For Immediate Release
ERIC calls on 21 states to join the Interstate Medical Licensure Commission Compact
Washington, DC – The ERISA Industry Committee (ERIC) is urging the governors of 21 states to join the Interstate Medical Licensure Commission Compact (IMLCC) which would enable their states to expand access to telemedicine during the COVID-19 crisis. The IMLCC is an agreement among 29 states and the District of Columbia that allows for a qualified health care provider to receive a license for each participating state through a streamlined application process.
“The need for telemedicine has never been greater. It enables everyone, no matter where they live, to have access to health care and mental health services using technology. But it only works if a health care professional is available to answer their call,” said Annette Guarisco Fildes, President and CEO, ERIC. “By joining the Interstate Medical Licensure Commission Compact, states would give their residents needed access to physicians, psychologists, and other health care providers.”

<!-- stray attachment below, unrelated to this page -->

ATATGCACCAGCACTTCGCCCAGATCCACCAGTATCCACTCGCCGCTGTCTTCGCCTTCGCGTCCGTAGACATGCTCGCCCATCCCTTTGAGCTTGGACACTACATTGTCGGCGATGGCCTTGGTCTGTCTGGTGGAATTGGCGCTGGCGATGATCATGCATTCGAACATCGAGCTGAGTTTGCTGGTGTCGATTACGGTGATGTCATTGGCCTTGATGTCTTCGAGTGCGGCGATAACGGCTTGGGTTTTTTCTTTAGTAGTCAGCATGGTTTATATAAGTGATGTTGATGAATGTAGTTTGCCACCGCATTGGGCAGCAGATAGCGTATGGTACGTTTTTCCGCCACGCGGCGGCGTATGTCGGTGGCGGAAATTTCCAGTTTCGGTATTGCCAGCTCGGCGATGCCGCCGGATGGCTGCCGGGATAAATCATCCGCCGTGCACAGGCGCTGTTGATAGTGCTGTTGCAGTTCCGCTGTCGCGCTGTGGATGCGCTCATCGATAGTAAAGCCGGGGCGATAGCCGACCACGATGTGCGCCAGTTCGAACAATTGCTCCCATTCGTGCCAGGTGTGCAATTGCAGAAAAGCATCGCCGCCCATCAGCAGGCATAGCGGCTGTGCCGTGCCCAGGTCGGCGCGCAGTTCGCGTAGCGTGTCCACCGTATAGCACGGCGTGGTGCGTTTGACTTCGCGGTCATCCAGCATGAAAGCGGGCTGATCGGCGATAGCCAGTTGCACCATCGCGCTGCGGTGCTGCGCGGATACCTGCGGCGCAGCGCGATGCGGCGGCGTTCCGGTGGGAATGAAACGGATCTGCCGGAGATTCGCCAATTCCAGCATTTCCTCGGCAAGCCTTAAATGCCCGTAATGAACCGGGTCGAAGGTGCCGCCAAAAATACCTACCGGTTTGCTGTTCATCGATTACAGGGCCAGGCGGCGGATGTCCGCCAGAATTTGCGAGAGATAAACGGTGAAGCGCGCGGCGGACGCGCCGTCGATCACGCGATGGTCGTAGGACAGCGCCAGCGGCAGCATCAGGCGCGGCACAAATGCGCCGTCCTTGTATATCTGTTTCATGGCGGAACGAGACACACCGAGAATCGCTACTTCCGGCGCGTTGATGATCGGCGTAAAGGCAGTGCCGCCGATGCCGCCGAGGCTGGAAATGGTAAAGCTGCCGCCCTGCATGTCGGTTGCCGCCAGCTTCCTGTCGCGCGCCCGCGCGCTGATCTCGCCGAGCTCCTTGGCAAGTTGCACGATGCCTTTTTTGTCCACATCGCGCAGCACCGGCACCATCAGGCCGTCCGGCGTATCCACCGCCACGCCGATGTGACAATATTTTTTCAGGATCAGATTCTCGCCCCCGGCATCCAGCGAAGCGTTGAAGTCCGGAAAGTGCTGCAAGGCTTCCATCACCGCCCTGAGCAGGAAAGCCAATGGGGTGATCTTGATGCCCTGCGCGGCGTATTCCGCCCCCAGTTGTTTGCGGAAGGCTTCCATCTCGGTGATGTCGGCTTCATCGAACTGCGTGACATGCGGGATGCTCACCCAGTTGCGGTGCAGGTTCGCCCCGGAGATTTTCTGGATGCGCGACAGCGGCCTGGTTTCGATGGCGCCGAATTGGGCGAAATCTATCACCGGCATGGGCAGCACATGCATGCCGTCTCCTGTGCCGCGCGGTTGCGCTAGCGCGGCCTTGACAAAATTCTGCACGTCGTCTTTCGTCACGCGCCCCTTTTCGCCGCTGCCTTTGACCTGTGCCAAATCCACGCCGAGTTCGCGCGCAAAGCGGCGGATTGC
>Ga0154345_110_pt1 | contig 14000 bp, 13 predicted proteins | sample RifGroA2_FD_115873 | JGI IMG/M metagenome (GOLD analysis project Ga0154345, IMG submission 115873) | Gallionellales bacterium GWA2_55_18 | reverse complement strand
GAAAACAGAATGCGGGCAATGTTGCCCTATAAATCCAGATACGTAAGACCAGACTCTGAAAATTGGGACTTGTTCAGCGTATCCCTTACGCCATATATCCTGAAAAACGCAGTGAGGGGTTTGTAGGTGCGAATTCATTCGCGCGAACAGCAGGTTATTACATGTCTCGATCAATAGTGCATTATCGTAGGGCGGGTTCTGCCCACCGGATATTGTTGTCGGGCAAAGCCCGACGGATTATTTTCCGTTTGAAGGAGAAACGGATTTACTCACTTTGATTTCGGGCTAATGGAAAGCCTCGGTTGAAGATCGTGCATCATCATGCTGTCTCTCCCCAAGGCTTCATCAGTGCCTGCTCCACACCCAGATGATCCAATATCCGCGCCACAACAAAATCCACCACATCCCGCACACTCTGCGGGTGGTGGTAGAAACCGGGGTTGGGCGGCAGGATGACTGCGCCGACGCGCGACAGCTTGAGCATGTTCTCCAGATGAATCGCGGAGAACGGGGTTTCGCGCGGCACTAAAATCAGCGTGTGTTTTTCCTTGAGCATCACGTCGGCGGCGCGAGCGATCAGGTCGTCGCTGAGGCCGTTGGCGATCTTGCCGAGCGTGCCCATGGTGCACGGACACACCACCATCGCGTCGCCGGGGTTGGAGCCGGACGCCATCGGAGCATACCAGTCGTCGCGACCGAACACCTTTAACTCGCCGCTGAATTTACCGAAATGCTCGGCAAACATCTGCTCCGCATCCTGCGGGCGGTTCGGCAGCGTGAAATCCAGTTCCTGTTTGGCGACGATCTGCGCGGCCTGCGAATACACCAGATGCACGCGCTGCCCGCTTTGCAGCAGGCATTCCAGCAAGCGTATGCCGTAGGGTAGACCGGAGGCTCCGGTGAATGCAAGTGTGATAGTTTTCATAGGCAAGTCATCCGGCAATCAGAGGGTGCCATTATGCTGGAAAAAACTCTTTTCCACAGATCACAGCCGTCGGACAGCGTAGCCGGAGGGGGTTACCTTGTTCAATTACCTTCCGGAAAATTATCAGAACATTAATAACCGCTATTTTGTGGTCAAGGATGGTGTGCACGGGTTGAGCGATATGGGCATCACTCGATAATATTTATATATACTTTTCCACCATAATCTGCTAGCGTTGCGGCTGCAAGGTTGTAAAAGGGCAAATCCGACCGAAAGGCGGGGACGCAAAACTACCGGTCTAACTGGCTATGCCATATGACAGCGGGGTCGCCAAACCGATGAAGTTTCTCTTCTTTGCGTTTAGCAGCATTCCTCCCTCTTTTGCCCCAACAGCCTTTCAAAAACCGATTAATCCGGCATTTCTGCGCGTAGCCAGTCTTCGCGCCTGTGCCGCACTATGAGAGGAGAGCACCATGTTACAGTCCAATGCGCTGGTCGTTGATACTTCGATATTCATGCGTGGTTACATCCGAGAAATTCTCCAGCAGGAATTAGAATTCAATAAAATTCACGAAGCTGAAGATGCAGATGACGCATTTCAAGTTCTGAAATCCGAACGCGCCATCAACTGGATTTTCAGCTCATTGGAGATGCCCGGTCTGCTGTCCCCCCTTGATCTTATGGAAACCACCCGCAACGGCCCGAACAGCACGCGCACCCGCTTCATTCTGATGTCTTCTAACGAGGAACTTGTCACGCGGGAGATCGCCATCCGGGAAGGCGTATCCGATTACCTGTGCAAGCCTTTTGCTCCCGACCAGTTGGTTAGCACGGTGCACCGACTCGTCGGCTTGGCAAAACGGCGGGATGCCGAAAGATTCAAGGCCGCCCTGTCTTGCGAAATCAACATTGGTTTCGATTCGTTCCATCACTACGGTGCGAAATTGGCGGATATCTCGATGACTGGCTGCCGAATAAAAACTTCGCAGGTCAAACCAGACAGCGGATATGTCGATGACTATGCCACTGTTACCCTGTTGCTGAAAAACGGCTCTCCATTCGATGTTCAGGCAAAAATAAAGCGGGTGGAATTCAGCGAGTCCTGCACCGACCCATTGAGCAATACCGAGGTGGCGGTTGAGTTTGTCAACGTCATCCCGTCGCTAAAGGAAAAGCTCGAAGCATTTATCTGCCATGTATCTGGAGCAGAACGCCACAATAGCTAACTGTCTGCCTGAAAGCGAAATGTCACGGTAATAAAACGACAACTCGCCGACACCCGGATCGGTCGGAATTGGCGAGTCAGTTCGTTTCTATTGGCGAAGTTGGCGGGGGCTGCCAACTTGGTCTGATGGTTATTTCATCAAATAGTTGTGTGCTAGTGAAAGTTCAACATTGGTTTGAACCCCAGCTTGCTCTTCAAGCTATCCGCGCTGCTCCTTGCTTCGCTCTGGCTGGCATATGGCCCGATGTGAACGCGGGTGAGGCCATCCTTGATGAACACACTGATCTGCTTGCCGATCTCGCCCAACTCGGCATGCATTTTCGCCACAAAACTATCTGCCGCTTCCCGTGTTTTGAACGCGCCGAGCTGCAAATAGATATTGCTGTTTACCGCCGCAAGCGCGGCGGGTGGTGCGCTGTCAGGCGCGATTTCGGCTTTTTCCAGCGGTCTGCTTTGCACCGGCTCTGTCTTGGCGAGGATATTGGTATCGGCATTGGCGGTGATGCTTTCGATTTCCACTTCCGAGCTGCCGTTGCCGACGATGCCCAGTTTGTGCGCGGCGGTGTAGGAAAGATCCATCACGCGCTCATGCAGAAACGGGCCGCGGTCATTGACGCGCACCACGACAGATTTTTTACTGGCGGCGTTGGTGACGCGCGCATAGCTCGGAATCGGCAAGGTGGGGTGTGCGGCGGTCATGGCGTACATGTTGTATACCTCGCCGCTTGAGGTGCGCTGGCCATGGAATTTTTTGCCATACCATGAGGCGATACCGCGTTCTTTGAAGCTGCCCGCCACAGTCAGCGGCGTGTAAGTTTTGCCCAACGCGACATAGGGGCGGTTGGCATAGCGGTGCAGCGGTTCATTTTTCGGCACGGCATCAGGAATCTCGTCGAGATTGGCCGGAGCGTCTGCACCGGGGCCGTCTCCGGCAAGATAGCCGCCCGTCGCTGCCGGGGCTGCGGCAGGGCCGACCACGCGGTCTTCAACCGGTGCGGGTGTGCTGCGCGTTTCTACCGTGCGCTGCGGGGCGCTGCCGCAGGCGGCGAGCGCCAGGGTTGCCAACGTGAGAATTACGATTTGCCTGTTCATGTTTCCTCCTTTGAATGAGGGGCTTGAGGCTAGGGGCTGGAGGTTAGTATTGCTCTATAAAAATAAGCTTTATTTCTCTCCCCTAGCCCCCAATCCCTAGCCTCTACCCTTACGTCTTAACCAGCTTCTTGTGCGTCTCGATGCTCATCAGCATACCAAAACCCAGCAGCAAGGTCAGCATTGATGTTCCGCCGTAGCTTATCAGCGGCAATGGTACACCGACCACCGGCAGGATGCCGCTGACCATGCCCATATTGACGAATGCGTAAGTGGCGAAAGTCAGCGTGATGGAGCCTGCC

ERIC’s letters to the governors of Alaska, Arkansas, California, Connecticut, Delaware, Florida, Hawaii, Indiana, Louisiana, Massachusetts, Missouri, New Jersey, New Mexico, New York, North Carolina, Ohio, Oregon, Rhode Island, South Carolina, Texas, and Virginia called for the immediate introduction and passage of legislation authorizing the state to join the licensing compact. By expanding access to telemedicine, the states would be addressing the issue of doctor shortages in rural and underserved areas. Additionally, it would allow residents without access to broadband internet, transportation, or those at unable to leave their homes – including the elderly and those with underlying health issues that put them at a higher risk for severe illness due to the coronavirus – to receive care.
Separately, ERIC sent a letter to Governor Asa Hutchinson of Arkansas asking him to temporarily waive telemedicine medical licensure requirements for all out-of-state health care providers. Arkansas is the only state that has not proactively waived licensures requirements in some form during the pandemic.
“Governor Hutchinson must act now and remove the barriers keeping his constituents from accessing accredited health care professionals. At a time like this, it should not matter if a physician is in-state or on the other side of the country. The only thing that matters is someone receives care when they need it,” said Guarisco Fildes.